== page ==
(2) Use of Kerosene Fuels. The use of
kerosene fuels (JP -5 type) in turbine engines dictates
the need for observance of special precautions. Both
ground starts and air restarts at low temperature may
be more difficult due to low vapor pressure. Kerosene
fuels having a freezing point of 40 °C (-40 °F), limit
the maximum altitude of a mission to 28,000 feet
under standard day conditions.
(3) Mixing of Fuels in Aircraft Tanks. When
changing from one type of authorized fuel to another,
for example JP-8 to JP-5, it is not necessary to drain
the aircraft fuel system before adding the new fuel.
(4) Fuel Specifications. Fuels having the
same NATO code number are interchangeable. Jet
fuels conforming to ASTM D-1655 specification may
be used when MIL-T-83133 fuels are not available.
This usually occurs during cross-country flights where
aircraft using NATO F-34 (JP-8) are refueling with
NATO F-40 (JP-4) or commercial ASTM type B fuels.
Whenever this condition occurs, the engine operating
characteristics may change in that lower operating
temperature, slower acceleration, lower engine speed,
easier starting, and shorter range may be experienced.
The reverse is true when changing from F-40 (JP-4)
fuel to F-34 (JP -8) or Commercial ASTM Type A -l
fuels. Most commercial turbine engines will operate
satisfactorily on either kerosene or JP -4 type fuel. The
difference in specific gravity may possibly require fuel
control adjustments; if so, the recommendations of the
manufacturers of the engine and airframe are to be
2-91. SERVICING OIL SYSTEM.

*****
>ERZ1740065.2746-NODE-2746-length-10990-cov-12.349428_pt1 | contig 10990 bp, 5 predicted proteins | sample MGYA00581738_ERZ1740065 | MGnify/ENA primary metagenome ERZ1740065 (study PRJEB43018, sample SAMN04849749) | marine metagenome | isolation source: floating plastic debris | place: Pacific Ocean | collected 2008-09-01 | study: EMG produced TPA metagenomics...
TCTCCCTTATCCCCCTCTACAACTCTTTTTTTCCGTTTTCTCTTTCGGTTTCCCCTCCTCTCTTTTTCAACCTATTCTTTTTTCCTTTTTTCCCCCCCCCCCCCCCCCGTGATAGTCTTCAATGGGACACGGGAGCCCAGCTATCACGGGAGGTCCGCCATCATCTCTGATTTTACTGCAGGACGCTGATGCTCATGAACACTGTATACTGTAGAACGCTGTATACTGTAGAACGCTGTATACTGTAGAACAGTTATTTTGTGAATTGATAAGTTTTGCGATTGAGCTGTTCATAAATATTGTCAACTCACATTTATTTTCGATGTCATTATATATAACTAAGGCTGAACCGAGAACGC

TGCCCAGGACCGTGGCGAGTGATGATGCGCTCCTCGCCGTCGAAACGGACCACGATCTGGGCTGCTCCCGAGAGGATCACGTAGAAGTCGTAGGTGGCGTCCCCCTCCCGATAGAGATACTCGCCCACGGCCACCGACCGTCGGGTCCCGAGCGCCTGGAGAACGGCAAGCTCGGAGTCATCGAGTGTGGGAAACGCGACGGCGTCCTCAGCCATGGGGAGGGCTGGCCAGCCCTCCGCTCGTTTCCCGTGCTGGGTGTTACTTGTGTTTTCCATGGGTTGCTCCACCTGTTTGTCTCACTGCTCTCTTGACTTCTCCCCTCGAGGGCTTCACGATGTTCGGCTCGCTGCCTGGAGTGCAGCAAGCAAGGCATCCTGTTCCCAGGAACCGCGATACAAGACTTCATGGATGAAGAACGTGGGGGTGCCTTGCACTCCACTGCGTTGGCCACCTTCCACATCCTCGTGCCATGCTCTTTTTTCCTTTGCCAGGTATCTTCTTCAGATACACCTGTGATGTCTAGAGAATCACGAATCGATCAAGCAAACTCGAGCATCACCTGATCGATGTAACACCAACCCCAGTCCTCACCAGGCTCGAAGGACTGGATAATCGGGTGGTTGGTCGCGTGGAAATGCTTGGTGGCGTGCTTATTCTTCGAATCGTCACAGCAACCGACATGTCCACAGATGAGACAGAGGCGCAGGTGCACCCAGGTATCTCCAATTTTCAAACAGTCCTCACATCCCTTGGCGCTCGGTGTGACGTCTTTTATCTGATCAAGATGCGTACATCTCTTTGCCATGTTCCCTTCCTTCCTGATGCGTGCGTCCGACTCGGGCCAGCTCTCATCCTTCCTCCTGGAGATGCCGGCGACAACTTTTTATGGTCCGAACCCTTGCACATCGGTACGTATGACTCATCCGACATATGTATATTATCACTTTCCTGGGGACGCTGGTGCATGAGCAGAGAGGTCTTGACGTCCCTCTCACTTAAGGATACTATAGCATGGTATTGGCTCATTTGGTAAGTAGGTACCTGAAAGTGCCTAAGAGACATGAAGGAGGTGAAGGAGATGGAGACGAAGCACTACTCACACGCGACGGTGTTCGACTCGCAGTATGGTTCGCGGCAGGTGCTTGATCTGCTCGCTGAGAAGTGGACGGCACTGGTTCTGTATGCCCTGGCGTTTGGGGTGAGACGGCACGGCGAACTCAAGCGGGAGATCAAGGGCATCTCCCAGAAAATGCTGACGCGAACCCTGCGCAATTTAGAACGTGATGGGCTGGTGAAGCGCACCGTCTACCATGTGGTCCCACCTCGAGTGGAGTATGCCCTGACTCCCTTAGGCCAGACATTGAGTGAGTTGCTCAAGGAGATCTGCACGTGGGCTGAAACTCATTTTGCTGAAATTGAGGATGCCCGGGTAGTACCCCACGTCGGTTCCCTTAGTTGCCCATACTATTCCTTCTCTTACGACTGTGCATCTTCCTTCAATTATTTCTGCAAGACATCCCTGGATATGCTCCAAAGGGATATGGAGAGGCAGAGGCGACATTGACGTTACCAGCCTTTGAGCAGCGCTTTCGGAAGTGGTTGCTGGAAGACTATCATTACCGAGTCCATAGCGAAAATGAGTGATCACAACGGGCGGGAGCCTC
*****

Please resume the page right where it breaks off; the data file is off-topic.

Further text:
An integral oil tank occupies the cavity formed
between the accessory gearbox housing and the
compressor inlet case on the engine. The tank has a
calibrated oil dipstick and an oil drain plug. Avoid
spilling oil. Any oil spilled must be removed
immediately. Use a cloth moistened in solvent to
remove oil. Overfilling may cause a discharge of oil
through the accessory gearbox breather during engine
operation, until a satisfactory level is reached. Service
oil system as follows:
1. Open access door on upper cowling to
gain access to oil filler cap and dipstick.
A cold oil check is unreliable. If possible,
check oil within 10 minutes after engine
elapsed, motor the engine for 40 seconds,
then check. If over 10 hours have elapsed,
start the engine and run for 2 minutes, then
check. Add oil as required. Do not overfill.
2. If oil level is over 2 quarts low, motor or
run engine as required, and service as
3. Remove oil filler cap.
incorporated, into filler neck.
5. Replenish with oil to within 1 quart below
MAX mark or MAX COLD on dipstick (cold
engine). Fill to MAX or MAX HOT (hot
Ensure that oil filler cap is correctly
installed and securely locked to prevent
loss of oil and possible engine failure.
6. Check oil filler cap for damaged preformed
packing, general condition and locking.
7. Install and secure oil filler cap.
8. Check for any oil leaks.
2-92. SERVICING THE HYDRAULIC SYSTEM.
1. Gain access to brake hydraulic system
2. Remove brake reservoir cap and fill
reservoir to washer on dipstick with
3. Install brake reservoir cap.
b. Servicing Hydraulic Landing Gear System.
Servicing the hydraulic landing gear extension/
retraction system consists of maintaining the correct
fluid level and maintaining the correct accumulator pre-
charge. The accumulator is located in the reservoir
access area and is charged to 800 ± 50 psi using
bottled nitrogen. A charging gauge is mounted on the